Scott: I was reading about that just this week we’re starting to see that certainly in single-family things just going a little bit.

Jessica: I mean, it’s just slight, right, we’re not seeing a 2008 or anything again, right? Like, Detroit just being, you know, practically abandoned. I don’t foresee that. But I think that what we’re seeing a little bit more of now is that if you were selling in the last couple of years, you did awesome, right? And I think that people are…that expectation might still be very high.

And we’re just going to kind of see the buyers and the sellers come a little bit closer to each other. I don’t foresee this area necessarily losing value, you know, over the next 5, 10 years, I don’t know. And watch we’ll look at this in five years from now and you’ll be like, “Jessica, you’re such an idiot.”

I don’t have the crystal ball, right? But, you know, just looking at it, I don’t know if that growth can sustain, you know, forever, as we’ve seen so far, right?

Scott: Right. But that doesn’t change the fundamentals that we’ve been talking about on this whole episode for Nashville. And I think it’s just something though… a really good point Jess, to keep in mind, that investors should keep in mind is don’t assume that it’s all going to keep growing this way. But, you know, be choosy and look at the deal and consider those aspects, you know, consider the assumptions, have those conversations that you need to have.

But I mean there’s just so many great signals still for Nashville out there.

Jessica: There is. And look when…you know, my partner is our main underwriter. And when we underwrite we underwrite very conservatively, right? Like I would rather, you know, under promise and over-deliver to my investors, right? Like, here, this looks great, like, you’re going to want to do this anyway, but I’d rather be pleasantly surprised if it goes higher.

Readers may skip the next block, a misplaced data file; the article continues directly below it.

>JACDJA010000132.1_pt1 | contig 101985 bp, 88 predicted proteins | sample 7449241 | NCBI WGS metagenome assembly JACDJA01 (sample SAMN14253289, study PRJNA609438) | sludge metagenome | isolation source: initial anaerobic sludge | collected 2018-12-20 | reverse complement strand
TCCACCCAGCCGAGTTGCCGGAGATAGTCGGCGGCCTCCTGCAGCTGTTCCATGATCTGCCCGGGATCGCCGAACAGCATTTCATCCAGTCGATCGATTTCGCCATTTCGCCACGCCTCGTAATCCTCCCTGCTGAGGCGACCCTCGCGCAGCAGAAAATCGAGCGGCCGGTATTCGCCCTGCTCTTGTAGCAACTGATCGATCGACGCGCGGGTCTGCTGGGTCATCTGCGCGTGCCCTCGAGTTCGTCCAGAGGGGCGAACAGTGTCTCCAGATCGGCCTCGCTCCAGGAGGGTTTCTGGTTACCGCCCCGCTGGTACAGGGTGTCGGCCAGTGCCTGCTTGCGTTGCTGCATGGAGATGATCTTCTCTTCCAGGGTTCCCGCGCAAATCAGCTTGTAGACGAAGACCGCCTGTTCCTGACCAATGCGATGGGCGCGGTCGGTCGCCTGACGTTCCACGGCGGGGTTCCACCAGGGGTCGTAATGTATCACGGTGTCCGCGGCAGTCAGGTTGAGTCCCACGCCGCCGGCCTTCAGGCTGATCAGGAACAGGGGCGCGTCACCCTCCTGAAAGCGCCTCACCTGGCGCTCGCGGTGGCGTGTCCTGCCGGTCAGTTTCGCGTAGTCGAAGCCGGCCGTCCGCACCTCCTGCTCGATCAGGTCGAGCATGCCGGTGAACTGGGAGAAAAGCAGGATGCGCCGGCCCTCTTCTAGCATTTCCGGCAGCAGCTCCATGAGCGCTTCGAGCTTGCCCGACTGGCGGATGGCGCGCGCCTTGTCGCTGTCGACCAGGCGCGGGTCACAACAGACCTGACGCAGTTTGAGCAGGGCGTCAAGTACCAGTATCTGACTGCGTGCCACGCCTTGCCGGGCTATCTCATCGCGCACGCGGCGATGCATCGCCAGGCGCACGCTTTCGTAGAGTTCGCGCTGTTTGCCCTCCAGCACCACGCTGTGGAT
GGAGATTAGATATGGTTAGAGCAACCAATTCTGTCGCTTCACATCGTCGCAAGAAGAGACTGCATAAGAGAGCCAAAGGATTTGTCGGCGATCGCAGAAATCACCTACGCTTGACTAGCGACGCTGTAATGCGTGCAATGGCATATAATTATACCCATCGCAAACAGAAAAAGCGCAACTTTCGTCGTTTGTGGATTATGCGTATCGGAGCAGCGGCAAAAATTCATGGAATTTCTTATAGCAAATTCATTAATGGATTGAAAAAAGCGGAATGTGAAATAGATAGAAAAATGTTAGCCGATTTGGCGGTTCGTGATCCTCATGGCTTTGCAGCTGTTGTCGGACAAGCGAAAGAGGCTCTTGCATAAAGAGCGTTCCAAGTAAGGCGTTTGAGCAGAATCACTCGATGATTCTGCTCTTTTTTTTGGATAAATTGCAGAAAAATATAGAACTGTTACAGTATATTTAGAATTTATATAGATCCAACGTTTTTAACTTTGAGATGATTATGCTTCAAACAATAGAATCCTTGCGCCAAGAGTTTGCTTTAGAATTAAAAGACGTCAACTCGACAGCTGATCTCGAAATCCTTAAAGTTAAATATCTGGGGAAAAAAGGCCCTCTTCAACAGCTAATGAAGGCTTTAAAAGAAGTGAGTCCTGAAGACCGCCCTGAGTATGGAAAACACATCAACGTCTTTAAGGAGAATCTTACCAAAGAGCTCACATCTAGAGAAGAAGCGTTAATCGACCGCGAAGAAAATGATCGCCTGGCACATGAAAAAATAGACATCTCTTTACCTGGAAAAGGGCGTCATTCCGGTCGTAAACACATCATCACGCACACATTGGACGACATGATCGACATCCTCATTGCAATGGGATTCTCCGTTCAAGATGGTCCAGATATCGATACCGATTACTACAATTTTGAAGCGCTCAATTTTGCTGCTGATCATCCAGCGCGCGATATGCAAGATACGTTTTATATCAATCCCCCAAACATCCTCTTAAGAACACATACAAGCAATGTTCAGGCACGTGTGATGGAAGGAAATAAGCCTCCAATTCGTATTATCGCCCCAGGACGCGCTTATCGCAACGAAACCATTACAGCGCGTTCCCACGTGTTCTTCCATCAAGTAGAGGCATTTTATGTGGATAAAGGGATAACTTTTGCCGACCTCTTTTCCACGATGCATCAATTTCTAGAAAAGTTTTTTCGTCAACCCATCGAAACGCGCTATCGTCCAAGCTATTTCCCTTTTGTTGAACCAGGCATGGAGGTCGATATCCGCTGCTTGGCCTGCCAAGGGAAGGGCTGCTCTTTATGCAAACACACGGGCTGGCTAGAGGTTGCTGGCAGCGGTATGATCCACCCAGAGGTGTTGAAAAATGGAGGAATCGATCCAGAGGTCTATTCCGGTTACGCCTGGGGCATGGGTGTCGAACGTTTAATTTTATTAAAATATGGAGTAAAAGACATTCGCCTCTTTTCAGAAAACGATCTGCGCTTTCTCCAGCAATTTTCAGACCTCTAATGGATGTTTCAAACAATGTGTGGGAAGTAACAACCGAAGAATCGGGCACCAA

But I want to make sure that whatever we acquire is going to give them a really great return. Because I think of all my investors very similar to myself, right? Like, I want to put my money in a place that’s going to, you know, grow and is going to provide me with great returns, okay?

And so I would just look at…you know, don’t assume that your rent growth is going to be 17%. Just don’t assume that over the next five to seven years that that will be exactly what it is. Be realistic with it and I think that, you know, hopefully, everybody does well with that, right?

Scott: Yeah, I think that’s fantastic advice and a good place to sort of wrap things up. You know, whether we’re talking about Nashville, or you’re looking at a different market, a different deal, all things to keep in mind. Jessica, I want to thank you so much for joining me on the show today, walking us through an exciting market, which has so many developments going on and a lot of interest for multifamily investors.

So hopefully, this has been a great primer, you know, for that. And if folks want to find out more about what you’re working on, and your guys’ projects, where should they connect with you, where should they go?

Jessica: Yeah, by all means, Cassica, LLC, I think you’re going to probably put the link up.

Scott: I will drop a link in there.

Jessica: Drop a link in there, I’ll give you all the…you know, feel free just to give me a call. I love having conversations with people , especially from, you know, other markets. And, you know, let’s just talk it through like, what are you looking at? What are the kinds of things that interest you? And would love to just have a conversation. So Jessica Grover, nice to see everybody. Thank you so much.

Or here, everybody hear me. And at Cassica, LLC. Yep.

Scott: Fantastic. Thanks again.

Jessica: Thanks, Scott.